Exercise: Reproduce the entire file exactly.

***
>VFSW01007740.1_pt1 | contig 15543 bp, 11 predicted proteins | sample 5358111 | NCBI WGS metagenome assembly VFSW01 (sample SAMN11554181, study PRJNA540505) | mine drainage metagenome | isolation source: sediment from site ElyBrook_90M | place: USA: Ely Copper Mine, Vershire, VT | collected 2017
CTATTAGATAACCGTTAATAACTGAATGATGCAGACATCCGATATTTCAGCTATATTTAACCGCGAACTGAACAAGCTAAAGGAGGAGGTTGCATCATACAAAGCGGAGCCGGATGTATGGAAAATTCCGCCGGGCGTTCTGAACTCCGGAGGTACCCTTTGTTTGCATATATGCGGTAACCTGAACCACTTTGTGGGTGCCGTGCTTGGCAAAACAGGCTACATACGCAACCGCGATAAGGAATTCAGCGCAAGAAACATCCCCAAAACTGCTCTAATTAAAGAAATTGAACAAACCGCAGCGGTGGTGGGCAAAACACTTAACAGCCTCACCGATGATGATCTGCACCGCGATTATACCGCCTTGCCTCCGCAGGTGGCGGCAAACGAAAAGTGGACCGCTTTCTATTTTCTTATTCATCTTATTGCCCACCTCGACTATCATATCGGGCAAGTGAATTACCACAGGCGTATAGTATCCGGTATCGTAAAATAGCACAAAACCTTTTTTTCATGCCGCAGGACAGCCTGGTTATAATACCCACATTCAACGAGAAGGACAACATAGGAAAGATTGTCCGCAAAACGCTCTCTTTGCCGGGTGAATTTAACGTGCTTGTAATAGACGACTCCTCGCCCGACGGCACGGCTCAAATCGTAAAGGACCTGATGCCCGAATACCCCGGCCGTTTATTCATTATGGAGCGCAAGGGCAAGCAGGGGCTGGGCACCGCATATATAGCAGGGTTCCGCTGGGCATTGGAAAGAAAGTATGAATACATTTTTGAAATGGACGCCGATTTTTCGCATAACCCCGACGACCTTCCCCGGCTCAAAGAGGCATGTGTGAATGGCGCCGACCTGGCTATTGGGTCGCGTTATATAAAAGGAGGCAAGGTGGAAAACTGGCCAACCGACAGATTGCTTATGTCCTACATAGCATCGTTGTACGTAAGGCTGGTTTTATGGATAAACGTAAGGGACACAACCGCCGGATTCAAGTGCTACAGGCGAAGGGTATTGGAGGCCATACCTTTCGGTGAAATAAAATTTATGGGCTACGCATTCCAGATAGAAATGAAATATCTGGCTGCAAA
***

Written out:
>VFSW01007740.1_pt1 | contig 15543 bp, 11 predicted proteins | sample 5358111 | NCBI WGS metagenome assembly VFSW01 (sample SAMN11554181, study PRJNA540505) | mine drainage metagenome | isolation source: sediment from site ElyBrook_90M | place: USA: Ely Copper Mine, Vershire, VT | collected 2017
CTATTAGATAACCGTTAATAACTGAATGATGCAGACATCCGATATTTCAGCTATATTTAACCGCGAACTGAACAAGCTAAAGGAGGAGGTTGCATCATACAAAGCGGAGCCGGATGTATGGAAAATTCCGCCGGGCGTTCTGAACTCCGGAGGTACCCTTTGTTTGCATATATGCGGTAACCTGAACCACTTTGTGGGTGCCGTGCTTGGCAAAACAGGCTACATACGCAACCGCGATAAGGAATTCAGCGCAAGAAACATCCCCAAAACTGCTCTAATTAAAGAAATTGAACAAACCGCAGCGGTGGTGGGCAAAACACTTAACAGCCTCACCGATGATGATCTGCACCGCGATTATACCGCCTTGCCTCCGCAGGTGGCGGCAAACGAAAAGTGGACCGCTTTCTATTTTCTTATTCATCTTATTGCCCACCTCGACTATCATATCGGGCAAGTGAATTACCACAGGCGTATAGTATCCGGTATCGTAAAATAGCACAAAACCTTTTTTTCATGCCGCAGGACAGCCTGGTTATAATACCCACATTCAACGAGAAGGACAACATAGGAAAGATTGTCCGCAAAACGCTCTCTTTGCCGGGTGAATTTAACGTGCTTGTAATAGACGACTCCTCGCCCGACGGCACGGCTCAAATCGTAAAGGACCTGATGCCCGAATACCCCGGCCGTTTATTCATTATGGAGCGCAAGGGCAAGCAGGGGCTGGGCACCGCATATATAGCAGGGTTCCGCTGGGCATTGGAAAGAAAGTATGAATACATTTTTGAAATGGACGCCGATTTTTCGCATAACCCCGACGACCTTCCCCGGCTCAAAGAGGCATGTGTGAATGGCGCCGACCTGGCTATTGGGTCGCGTTATATAAAAGGAGGCAAGGTGGAAAACTGGCCAACCGACAGATTGCTTATGTCCTACATAGCATCGTTGTACGTAAGGCTGGTTTTATGGATAAACGTAAGGGACACAACCGCCGGATTCAAGTGCTACAGGCGAAGGGTATTGGAGGCCATACCTTTCGGTGAAATAAAATTTATGGGCTACGCATTCCAGATAGAAATGAAATATCTGGCTGCAAA